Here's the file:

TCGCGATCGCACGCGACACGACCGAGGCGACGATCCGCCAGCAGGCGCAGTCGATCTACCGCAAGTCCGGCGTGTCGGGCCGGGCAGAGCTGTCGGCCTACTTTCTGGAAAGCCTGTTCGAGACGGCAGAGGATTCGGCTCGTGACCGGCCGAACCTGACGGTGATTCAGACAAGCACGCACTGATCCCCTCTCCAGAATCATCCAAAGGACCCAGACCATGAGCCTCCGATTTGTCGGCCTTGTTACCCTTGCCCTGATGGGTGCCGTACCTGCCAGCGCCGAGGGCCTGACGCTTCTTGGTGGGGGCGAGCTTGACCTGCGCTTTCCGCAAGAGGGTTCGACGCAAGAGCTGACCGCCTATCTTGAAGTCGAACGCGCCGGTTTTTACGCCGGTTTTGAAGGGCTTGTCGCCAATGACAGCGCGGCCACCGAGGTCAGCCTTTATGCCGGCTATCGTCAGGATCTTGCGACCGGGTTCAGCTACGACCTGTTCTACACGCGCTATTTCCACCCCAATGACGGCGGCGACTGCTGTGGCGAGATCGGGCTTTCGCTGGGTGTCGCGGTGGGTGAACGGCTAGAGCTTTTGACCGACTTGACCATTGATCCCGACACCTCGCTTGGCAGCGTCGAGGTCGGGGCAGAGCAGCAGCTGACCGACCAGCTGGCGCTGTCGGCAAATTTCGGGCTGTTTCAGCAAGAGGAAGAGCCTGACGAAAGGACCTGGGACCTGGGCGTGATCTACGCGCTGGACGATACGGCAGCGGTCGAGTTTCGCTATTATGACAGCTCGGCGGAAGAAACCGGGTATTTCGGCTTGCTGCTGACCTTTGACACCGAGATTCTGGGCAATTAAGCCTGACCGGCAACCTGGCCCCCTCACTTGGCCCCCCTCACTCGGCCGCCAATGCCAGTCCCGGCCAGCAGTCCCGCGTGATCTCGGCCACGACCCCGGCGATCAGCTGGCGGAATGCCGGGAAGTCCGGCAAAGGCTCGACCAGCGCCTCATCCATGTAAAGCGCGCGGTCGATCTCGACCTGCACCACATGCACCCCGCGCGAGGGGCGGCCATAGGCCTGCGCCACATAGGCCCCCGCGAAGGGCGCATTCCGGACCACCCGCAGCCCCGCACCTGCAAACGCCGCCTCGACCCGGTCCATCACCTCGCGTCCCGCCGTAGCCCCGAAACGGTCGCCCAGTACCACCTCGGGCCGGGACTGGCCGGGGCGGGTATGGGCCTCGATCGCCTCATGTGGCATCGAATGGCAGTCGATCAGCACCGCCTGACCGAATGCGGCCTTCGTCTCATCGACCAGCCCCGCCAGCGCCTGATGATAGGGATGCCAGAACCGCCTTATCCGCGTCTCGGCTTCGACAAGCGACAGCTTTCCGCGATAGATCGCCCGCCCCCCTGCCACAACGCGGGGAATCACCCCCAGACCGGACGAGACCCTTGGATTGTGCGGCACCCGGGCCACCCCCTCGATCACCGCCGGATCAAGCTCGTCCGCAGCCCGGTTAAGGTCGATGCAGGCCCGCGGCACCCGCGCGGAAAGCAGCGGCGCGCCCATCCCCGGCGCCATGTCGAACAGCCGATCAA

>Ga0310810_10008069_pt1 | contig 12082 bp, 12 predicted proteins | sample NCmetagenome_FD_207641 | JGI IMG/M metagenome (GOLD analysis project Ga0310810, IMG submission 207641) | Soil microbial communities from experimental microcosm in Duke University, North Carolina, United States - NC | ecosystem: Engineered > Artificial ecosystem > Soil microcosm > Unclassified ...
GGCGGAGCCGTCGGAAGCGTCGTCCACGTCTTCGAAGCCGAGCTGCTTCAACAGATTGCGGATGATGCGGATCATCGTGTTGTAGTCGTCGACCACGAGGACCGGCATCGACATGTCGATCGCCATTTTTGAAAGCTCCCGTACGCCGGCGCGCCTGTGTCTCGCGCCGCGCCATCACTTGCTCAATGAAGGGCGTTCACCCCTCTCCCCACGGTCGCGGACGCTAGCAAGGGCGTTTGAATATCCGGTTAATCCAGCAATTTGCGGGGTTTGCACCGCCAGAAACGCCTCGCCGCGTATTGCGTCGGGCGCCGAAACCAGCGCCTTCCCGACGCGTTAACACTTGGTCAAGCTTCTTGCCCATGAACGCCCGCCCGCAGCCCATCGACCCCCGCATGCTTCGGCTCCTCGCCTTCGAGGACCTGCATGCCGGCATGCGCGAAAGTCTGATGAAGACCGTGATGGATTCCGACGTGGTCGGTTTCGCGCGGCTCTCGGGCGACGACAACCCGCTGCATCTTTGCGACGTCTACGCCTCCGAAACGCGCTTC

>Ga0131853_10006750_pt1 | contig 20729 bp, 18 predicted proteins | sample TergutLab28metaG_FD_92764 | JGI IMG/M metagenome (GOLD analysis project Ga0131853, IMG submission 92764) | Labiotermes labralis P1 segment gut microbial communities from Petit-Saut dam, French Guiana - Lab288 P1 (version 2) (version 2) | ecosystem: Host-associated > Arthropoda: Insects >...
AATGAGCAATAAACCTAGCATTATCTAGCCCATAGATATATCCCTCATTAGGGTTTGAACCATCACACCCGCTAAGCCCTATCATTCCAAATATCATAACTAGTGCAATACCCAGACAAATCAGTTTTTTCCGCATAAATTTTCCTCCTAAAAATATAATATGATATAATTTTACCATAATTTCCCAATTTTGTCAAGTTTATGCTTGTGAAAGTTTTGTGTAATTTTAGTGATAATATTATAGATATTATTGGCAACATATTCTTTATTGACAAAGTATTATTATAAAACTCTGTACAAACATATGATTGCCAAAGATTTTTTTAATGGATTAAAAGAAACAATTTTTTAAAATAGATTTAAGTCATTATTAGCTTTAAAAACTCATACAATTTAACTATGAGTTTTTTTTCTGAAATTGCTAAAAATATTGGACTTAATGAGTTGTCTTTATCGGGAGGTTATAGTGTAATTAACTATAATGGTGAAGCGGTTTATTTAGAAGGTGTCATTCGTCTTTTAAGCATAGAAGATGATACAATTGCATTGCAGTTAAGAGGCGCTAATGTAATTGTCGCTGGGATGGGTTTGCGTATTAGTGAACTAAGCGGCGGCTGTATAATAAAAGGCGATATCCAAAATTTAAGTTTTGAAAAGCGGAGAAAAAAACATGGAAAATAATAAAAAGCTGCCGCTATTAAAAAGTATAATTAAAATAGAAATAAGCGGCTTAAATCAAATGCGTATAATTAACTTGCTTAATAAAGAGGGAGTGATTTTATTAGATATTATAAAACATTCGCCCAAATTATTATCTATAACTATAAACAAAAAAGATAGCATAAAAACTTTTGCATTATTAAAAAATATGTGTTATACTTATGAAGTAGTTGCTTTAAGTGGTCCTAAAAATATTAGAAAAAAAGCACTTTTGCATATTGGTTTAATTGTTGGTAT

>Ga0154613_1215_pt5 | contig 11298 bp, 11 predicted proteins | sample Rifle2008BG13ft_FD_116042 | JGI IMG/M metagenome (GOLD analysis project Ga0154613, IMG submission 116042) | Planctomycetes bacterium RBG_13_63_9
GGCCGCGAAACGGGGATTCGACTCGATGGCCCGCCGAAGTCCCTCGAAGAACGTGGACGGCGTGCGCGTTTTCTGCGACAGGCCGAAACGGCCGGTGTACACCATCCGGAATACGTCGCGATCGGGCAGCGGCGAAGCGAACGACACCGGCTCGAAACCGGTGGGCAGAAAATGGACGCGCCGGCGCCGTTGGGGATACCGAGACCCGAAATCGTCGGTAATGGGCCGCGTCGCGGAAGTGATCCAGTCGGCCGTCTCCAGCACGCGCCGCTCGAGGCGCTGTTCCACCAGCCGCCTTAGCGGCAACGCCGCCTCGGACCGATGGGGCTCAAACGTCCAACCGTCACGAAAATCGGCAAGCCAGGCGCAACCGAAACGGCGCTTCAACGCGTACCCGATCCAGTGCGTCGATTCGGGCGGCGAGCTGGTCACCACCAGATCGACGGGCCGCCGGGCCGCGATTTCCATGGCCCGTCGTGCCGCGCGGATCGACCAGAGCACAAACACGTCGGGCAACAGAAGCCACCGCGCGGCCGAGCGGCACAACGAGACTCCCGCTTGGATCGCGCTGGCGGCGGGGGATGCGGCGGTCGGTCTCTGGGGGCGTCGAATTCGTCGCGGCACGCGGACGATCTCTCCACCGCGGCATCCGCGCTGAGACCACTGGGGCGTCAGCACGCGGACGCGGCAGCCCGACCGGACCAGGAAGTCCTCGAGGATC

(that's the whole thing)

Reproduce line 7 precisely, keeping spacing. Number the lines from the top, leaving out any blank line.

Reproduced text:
GGCCGCGAAACGGGGATTCGACTCGATGGCCCGCCGAAGTCCCTCGAAGAACGTGGACGGCGTGCGCGTTTTCTGCGACAGGCCGAAACGGCCGGTGTACACCATCCGGAATACGTCGCGATCGGGCAGCGGCGAAGCGAACGACACCGGCTCGAAACCGGTGGGCAGAAAATGGACGCGCCGGCGCCGTTGGGGATACCGAGACCCGAAATCGTCGGTAATGGGCCGCGTCGCGGAAGTGATCCAGTCGGCCGTCTCCAGCACGCGCCGCTCGAGGCGCTGTTCCACCAGCCGCCTTAGCGGCAACGCCGCCTCGGACCGATGGGGCTCAAACGTCCAACCGTCACGAAAATCGGCAAGCCAGGCGCAACCGAAACGGCGCTTCAACGCGTACCCGATCCAGTGCGTCGATTCGGGCGGCGAGCTGGTCACCACCAGATCGACGGGCCGCCGGGCCGCGATTTCCATGGCCCGTCGTGCCGCGCGGATCGACCAGAGCACAAACACGTCGGGCAACAGAAGCCACCGCGCGGCCGAGCGGCACAACGAGACTCCCGCTTGGATCGCGCTGGCGGCGGGGGATGCGGCGGTCGGTCTCTGGGGGCGTCGAATTCGTCGCGGCACGCGGACGATCTCTCCACCGCGGCATCCGCGCTGAGACCACTGGGGCGTCAGCACGCGGACGCGGCAGCCCGACCGGACCAGGAAGTCCTCGAGGATC